Additionally, Armando Turco will join Vox as the first GM of Vox Creative, to lead the company’s branded content division. “To say he has contributed to Condé Nast over the years is a wild understatement — by all accounts, Pete has been a tireless and passionate advocate for our company and brands and he will be greatly missed,” Jim Norton, chief business officer and president of revenue at CN, said in a memo. Bloomberg News has named Chuck Stevens editor for top news in the Americas. Stevens has been with Bloomberg since 1996 and most recently served as editor of the Asia finance team. Hunsinger’s exit comes in advance of a broad consolidation that’s planned at the New York-based publisher. Norton — previously an AOL executive — was hired late last year to reorganize the company and help build its digital business. Here are the rest of this week’s people on the move: Pete Hunsinger, current chief revenue officer of Golf Digest, will leave Condé Nast after 36 years of service. He’s moving to a marketing role at a consumer goods start-up. Rebecca Leber has joined Mother Jones as a reporter, covering climate, energy and the environment. She was previously the news editor at Grist. Vox Media has promoted Lindsay Nelson to the position of CMO. She served most recently as VP and head of global brand strategy at the company. Hunsinger served as CRO of Golf Digest since 2011, but has held various roles at Condé Nast, including VP and publisher of GQ. He was also a publisher at Vanity Fair, Architectural Digest and Gourmet. Emily Teel has been named editor-in-chief of Spoonful Magazine, a seasonal magazine and cookbook. She started at the brand as food editor with the launch of the magazine in Spring 2016. Emanuele Farneti has been named the new editor-in-chief of Vogue Italia. He most recently served as editor of GQ Italia. Alexandra Shulman, British Vogue’s longest serving editor, is leaving the brand. Her successor will be announced later this year.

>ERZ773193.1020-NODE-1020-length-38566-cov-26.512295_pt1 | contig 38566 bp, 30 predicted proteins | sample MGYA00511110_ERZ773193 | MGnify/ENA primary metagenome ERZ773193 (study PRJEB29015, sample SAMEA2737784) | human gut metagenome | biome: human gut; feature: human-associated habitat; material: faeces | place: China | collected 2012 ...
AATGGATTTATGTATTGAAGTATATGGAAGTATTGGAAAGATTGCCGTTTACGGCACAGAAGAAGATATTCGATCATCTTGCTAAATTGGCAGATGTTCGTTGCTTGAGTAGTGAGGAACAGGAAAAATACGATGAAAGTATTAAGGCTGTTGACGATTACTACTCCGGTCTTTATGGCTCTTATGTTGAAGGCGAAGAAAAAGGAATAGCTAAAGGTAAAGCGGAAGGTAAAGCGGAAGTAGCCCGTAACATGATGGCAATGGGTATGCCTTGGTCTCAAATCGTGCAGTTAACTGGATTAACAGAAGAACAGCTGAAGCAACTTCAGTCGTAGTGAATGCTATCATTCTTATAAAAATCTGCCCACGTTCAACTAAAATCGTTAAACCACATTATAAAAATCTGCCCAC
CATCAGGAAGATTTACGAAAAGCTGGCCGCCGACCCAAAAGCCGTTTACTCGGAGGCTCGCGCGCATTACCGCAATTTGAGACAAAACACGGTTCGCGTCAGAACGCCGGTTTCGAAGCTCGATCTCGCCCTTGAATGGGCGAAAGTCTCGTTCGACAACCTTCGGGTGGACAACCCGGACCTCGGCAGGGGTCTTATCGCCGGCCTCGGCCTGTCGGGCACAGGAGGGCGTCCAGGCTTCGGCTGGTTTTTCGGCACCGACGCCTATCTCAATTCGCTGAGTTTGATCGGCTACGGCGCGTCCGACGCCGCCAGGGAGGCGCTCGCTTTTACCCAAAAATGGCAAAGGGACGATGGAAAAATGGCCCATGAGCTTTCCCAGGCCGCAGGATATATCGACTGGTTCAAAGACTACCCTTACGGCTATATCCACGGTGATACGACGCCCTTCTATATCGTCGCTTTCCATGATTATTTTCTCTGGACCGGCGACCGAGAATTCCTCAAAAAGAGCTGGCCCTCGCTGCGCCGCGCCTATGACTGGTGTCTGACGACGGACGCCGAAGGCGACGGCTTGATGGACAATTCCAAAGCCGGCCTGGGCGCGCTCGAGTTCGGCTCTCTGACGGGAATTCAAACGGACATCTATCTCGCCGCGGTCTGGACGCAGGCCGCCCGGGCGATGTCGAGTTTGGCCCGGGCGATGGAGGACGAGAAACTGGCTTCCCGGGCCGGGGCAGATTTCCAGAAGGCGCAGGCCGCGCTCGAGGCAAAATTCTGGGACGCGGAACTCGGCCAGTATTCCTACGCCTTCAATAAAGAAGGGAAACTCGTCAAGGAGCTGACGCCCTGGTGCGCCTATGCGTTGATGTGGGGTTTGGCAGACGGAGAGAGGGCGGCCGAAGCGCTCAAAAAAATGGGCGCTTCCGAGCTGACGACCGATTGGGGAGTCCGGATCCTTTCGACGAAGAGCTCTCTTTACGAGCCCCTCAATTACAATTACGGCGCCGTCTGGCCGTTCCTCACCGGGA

2019 Cadillac Escalade review: Large, luxurious and long in the tooth 0 Post a comment Now playing: Watch this: 76 Photos Review • 2019 Ford Expedition Review More about 2019 Ford Expedition Max Platinum 2018 Ford Expedition Max Platinum: Large and luxurious More From Roadshow 2019 Ford Expedition Max Platinum: Large scale meets upscale 2020 Cadillac CT6 first drive: Going out with a Blackwing bang Ford Share your voice 2019 Chevy Colorado ZR2 Bison: An off-road animal Tags Ford Enlarge ImageFord’s largest SUV is set to once again be crowned a king … of the ranch. Antuan Goodwin/Roadshow Last seen in 2017, the King Ranch name is coming back to the Ford Expedition, and it may be a tempting upgrade for buyers looking for just a little more bling.For the 2020 model year, Ford order guides show the big SUV will once again offer the King Ranch edition, slotting between the Limited and Platinum trims. Effectively, it might be a nice little half-step for buyers looking for extra gear without taking a full step into the expensive Platinum trim.CarsDirect, which first reported on the order guide on Friday, said the Expedition King Ranch will set a buyer back $74,290 after a mandatory destination charge. Adding four-wheel drive will cost an extra $3,130. It’ll also be available for both the standard Expedition and the larger Expedition Max; the latter will start at $76,985 including destination. Since Ford isn’t ready to show us the King Ranch just yet, all we can do is describe what’s set to differentiate the model from other Expeditions. Per the order guide, the exterior will sport a Stone Gray trim on the bumpers, roof rails and a set of power running boards. To beef things up further, there’ll be a set of 22-inch six-spoke aluminum wheels with painted pockets, too. Taking a seat inside the Expedition King Ranch will reveal loads of King Ranch branding, naturally. The interior will be awash in Del Rio leather with King Ranch logos embossed on each row of seats. The same logo will be present on the floor mats and aluminum door plates. A 360-degree camera with a split-view function will be standard equipment and the power-folding mirrors will match the rest of the exterior’s Stone Gray look.Ford hasn’t detailed the 2020 Expedition’s changes yet, but you can bet it will be keen to underscore the King Ranch’s return when it’s ready. SUVs 5:47